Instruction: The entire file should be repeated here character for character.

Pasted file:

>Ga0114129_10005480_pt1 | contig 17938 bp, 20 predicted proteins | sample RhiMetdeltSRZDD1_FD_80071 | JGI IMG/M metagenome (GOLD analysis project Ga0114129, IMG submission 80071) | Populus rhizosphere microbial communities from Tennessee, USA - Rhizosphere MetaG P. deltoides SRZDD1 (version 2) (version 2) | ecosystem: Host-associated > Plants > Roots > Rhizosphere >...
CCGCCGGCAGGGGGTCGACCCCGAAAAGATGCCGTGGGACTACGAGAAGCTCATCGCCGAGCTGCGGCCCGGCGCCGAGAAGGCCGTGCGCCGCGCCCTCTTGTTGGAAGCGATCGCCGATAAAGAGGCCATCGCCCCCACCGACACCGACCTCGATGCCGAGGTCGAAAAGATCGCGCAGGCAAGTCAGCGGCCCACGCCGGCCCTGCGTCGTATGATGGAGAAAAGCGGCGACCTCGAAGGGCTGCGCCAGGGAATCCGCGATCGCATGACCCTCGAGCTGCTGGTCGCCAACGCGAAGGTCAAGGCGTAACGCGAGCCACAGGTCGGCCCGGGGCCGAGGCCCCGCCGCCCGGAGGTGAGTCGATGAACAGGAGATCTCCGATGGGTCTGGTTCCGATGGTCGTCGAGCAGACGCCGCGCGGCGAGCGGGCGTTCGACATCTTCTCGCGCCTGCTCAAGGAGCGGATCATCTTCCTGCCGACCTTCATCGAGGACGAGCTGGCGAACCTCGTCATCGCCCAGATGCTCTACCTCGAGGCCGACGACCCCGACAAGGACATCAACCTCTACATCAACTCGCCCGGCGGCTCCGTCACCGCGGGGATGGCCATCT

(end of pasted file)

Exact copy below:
>Ga0114129_10005480_pt1 | contig 17938 bp, 20 predicted proteins | sample RhiMetdeltSRZDD1_FD_80071 | JGI IMG/M metagenome (GOLD analysis project Ga0114129, IMG submission 80071) | Populus rhizosphere microbial communities from Tennessee, USA - Rhizosphere MetaG P. deltoides SRZDD1 (version 2) (version 2) | ecosystem: Host-associated > Plants > Roots > Rhizosphere >...
CCGCCGGCAGGGGGTCGACCCCGAAAAGATGCCGTGGGACTACGAGAAGCTCATCGCCGAGCTGCGGCCCGGCGCCGAGAAGGCCGTGCGCCGCGCCCTCTTGTTGGAAGCGATCGCCGATAAAGAGGCCATCGCCCCCACCGACACCGACCTCGATGCCGAGGTCGAAAAGATCGCGCAGGCAAGTCAGCGGCCCACGCCGGCCCTGCGTCGTATGATGGAGAAAAGCGGCGACCTCGAAGGGCTGCGCCAGGGAATCCGCGATCGCATGACCCTCGAGCTGCTGGTCGCCAACGCGAAGGTCAAGGCGTAACGCGAGCCACAGGTCGGCCCGGGGCCGAGGCCCCGCCGCCCGGAGGTGAGTCGATGAACAGGAGATCTCCGATGGGTCTGGTTCCGATGGTCGTCGAGCAGACGCCGCGCGGCGAGCGGGCGTTCGACATCTTCTCGCGCCTGCTCAAGGAGCGGATCATCTTCCTGCCGACCTTCATCGAGGACGAGCTGGCGAACCTCGTCATCGCCCAGATGCTCTACCTCGAGGCCGACGACCCCGACAAGGACATCAACCTCTACATCAACTCGCCCGGCGGCTCCGTCACCGCGGGGATGGCCATCT